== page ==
TOK: To what extent is this an accurate reflection of our shared cultural history?



cultural diffusion

the spread of cultural traits (ideas, styles, religions, technologies, languages etc.) between individuals, whether within a single culture or from one culture to another.


cultural hybridity

the extent to which cultures are intermixed

cultural homogeneity

the state where different cultures increasingly share common characteristics as a result of adopting shared traits


1. Note 6 ways that cultural diffusion occurs, including examples.

2. Think about some examples of cultural diffusion and the spread of cultural traits

3. Make a collage of images that illustrate cultural diffusion 


Imperialism as a mechanism for cultural diffusion


countries where english is an official language

english official language.png

practice exam question

“Cultural diffusion is a process that takes place in many ways but can be halted by many barriers.” Discuss this statement. (15 marks)



Pathways for cultural diffusion include the movements of workers and tourists who carry cultural traits with them.

A wide variety of traits could be explored, such as language, religion, arts and music, cuisine, fashion etc. The movement of commodities and the diffusion of the internet and films, orchestrated by technology, TNCs and global media corporations respectively, are other key ways in which “messages” are transmitted.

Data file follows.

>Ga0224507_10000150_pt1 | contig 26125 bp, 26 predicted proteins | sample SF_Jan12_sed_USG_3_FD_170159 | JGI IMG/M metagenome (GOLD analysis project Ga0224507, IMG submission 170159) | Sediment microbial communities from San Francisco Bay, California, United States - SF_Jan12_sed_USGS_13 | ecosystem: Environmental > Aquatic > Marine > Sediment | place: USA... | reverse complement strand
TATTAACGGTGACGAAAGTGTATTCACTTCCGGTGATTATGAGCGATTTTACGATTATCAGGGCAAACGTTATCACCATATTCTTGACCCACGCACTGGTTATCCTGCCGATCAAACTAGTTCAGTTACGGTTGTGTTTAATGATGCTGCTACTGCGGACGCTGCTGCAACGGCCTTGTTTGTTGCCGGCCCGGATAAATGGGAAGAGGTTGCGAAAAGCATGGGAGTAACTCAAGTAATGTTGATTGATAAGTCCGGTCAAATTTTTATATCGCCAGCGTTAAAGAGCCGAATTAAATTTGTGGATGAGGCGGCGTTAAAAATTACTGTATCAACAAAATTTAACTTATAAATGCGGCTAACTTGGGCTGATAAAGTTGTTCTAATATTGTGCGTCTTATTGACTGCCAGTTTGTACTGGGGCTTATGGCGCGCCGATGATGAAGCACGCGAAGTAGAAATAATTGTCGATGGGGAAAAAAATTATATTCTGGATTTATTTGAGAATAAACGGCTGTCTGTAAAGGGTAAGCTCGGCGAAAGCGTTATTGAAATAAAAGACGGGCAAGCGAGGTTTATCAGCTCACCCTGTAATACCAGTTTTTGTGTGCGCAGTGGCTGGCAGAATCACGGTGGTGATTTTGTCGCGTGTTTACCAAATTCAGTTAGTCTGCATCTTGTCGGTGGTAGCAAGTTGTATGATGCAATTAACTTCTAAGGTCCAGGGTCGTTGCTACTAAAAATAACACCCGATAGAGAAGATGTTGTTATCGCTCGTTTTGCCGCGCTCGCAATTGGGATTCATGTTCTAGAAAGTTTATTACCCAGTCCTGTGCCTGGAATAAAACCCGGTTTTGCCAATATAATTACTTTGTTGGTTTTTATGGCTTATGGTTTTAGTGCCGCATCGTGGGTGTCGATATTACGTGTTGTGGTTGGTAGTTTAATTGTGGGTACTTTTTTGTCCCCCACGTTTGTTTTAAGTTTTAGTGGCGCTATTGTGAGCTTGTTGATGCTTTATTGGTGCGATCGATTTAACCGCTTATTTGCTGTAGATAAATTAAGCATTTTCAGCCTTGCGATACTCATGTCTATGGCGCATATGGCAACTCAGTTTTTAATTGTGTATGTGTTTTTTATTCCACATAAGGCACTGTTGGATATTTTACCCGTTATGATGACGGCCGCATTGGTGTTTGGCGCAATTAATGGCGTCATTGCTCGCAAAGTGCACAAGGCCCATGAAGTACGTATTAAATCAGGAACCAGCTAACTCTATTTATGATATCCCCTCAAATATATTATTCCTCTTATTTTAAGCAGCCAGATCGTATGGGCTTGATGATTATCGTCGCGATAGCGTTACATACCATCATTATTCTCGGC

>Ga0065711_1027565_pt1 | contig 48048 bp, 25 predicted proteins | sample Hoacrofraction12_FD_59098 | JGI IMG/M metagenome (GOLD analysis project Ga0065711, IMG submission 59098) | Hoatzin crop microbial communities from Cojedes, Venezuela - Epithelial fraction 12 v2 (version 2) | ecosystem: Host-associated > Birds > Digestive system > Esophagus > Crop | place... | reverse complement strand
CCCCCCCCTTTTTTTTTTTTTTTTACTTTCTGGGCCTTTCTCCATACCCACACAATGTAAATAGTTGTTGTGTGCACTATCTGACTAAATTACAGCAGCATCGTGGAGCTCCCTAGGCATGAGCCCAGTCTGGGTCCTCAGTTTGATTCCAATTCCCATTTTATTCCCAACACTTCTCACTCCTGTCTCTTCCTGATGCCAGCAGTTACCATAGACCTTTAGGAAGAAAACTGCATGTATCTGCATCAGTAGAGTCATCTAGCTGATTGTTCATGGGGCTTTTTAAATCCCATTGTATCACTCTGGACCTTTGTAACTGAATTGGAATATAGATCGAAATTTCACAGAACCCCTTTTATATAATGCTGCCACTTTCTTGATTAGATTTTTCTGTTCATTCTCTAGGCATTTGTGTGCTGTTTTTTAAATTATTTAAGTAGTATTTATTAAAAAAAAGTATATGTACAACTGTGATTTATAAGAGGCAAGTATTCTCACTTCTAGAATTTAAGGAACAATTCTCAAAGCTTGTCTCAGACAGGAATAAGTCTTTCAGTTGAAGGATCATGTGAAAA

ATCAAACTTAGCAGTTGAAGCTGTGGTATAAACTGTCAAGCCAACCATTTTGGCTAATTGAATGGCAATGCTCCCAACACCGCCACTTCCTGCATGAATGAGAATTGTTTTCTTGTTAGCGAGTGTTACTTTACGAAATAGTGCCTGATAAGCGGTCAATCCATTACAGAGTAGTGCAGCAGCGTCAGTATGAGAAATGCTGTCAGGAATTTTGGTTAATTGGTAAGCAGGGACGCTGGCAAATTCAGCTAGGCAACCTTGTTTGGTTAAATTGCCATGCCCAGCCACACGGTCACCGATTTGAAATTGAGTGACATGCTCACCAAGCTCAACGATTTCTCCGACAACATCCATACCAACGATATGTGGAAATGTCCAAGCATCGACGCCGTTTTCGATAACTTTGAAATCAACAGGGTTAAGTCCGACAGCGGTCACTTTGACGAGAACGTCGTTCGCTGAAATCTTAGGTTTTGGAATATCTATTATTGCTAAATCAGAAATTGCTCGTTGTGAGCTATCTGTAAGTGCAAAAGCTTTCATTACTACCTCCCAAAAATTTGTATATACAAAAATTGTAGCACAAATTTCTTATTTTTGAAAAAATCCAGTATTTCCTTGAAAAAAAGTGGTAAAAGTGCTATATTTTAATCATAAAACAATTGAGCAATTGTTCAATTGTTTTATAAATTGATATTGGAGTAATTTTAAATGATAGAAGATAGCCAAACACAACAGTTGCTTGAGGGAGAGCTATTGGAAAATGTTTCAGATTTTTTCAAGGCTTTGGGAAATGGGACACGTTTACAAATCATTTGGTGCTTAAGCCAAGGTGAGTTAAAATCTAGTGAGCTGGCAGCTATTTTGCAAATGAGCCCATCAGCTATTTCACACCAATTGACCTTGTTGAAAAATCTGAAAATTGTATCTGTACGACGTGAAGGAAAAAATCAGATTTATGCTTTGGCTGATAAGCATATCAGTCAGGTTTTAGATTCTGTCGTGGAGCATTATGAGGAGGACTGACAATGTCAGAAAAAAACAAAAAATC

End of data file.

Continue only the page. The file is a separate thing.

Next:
Military and imperial ventures could also be discussed. A “Trojan horse” strategy of contemporary glocalization could be explored – wherein western cultural icons (for example, denim, burgers etc.) gain access to foreign markets by donning “cultural camouflage”).

MGO membership – notably the EU – also aids cultural transfers by easing restrictions on a variety of flows and pathways for cultural diffusion (such as greater freedom of movement for people or goods).

The barriers may be physical, political, economic or cultural and they can include nationalism and anti-globalisation movements and sentiments. A range of local responses could be explored that challenge cultural imperialism or at least negotiate glocalised outcomes in ways that restrict the pace of cultural change (censorship of Google in China is one example).

To access bands D and E, the answer should be well balanced between coverage of the processes themselves and of possible barriers to their operation. The best answers may look beyond a “black and white” world (where processes of exchange either do or do not operate) and might critically explore ways in which global cultural exchanges are negotiated locally, resulting in partial or selective transfers of culture that bring into being new hybridised cultural forms (language, art, music or cuisine often show a “fusion” of different influences).